The above-mentioned growth mode does not provide a complete picture because the composition profile is not considered. The QD islands investigated above [229] have been found to have highest Ge content at the island top and the lowest Ge content at the island/substrate interface [208, 209, 230]. On the other hand, as discussed earlier, Liao et al. [199] used EFI in the TEM to study "pure" Ge/Si(001) islands grown at a lower temperature of 575 °C.

Figure 13. A cross-section bright-field image of a coherent Ge(Si)/ Si(001) island grown at 700 °C showing a clear wetting layer. White arrows at the left and right sides of the image mark the wetting layer/substrate interface and the island/substrate interface, respectively. A white line below the wetting layer represents the depth level of the island/substrate interface. A trench with a depth of about 7 nm at the edge of the island is clearly seen. Reprinted with permission from [229], X. Z. Liao et al., Phys. Rev. B 60, 15605 (1999). © 1999, American Physical Society.

Figure 13. A cross-section bright-field image of a coherent Ge(Si)/ Si(001) island grown at 700 °C showing a clear wetting layer. White arrows at the left and right sides of the image mark the wetting layer/substrate interface and the island/substrate interface, respectively. A white line below the wetting layer represents the depth level of the island/substrate interface. A trench with a depth of about 7 nm at the edge of the island is clearly seen. Reprinted with permission from [229], X. Z. Liao et al., Phys. Rev. B 60, 15605 (1999). © 1999, American Physical Society.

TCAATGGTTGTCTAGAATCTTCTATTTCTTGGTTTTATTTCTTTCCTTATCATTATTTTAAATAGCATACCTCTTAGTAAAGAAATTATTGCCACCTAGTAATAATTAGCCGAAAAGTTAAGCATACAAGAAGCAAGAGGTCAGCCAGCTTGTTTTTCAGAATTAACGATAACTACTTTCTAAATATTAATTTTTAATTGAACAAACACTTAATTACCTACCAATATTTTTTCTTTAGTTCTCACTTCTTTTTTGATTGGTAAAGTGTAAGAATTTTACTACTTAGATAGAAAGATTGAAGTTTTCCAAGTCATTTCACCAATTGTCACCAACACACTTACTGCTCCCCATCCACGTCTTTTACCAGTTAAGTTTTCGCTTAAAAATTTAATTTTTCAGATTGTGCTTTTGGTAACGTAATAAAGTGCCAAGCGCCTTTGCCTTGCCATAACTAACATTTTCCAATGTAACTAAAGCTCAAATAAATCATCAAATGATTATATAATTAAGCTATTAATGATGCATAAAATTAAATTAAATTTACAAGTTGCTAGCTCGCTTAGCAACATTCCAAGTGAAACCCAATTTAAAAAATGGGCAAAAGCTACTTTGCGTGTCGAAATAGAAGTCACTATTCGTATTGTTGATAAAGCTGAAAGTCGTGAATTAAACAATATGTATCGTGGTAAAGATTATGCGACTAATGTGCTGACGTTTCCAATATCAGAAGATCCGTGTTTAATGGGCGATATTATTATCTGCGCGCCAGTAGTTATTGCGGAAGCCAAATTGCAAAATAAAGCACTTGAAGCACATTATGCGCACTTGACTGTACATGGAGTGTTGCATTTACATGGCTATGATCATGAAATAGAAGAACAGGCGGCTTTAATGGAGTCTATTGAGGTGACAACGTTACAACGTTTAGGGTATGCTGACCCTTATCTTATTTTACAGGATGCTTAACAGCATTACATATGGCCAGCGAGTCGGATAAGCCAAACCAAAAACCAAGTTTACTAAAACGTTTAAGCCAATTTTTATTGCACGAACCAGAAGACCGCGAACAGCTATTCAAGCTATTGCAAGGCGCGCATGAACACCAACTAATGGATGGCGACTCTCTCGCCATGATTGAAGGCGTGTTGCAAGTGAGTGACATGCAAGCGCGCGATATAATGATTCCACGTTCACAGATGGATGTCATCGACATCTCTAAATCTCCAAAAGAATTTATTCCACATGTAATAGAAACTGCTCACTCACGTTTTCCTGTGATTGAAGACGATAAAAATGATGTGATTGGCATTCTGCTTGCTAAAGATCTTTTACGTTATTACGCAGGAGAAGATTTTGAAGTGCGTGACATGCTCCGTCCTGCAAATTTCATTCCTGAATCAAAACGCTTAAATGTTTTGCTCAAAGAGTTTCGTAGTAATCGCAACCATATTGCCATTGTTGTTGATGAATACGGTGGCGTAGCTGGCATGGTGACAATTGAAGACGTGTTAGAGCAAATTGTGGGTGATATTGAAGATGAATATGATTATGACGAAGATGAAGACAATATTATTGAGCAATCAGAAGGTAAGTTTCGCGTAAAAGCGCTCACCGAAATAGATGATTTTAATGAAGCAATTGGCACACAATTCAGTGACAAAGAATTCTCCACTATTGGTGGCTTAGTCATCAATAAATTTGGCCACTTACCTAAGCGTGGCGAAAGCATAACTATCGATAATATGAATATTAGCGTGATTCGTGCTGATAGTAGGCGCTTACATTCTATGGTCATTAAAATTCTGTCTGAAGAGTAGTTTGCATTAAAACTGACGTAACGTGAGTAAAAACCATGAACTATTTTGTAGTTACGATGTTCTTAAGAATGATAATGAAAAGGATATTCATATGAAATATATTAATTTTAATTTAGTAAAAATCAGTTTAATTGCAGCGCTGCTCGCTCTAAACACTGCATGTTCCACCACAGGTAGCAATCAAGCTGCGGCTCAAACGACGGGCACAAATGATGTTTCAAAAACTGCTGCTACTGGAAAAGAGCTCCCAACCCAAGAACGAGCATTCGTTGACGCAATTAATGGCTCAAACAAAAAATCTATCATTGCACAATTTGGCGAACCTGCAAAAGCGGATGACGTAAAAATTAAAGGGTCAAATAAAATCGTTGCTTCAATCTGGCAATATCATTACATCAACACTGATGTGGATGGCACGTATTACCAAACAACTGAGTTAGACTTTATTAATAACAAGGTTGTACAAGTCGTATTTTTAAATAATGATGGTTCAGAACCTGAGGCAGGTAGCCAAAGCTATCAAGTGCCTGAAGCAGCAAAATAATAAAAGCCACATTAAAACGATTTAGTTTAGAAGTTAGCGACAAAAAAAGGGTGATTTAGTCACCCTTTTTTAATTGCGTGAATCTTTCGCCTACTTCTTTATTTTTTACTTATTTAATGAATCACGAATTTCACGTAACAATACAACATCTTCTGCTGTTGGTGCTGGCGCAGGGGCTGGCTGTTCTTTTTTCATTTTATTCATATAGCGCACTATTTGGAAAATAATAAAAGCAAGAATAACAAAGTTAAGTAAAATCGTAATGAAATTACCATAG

Figure 14. Schematic diagrams of a modified S-K growth mode at different growth stages. Reprinted with permission from [229], X. Z. Liao et al., Phys. Rev. B 60, 15605 (1999). © 1999, American Physical Society.

They found that the Ge content in islands is much higher than in the wetting layer and the Ge is nonuniformly distributed within an island with the highest Ge content located at the island center. These results imply alloying, elemental enrichment, interdiffusion, and composition redistribution occuring during the QD island growth process. Higher temperatures and lower growth rate will allow the QD composition to be distributed in such a way that the system can minimize the system energy more efficiently.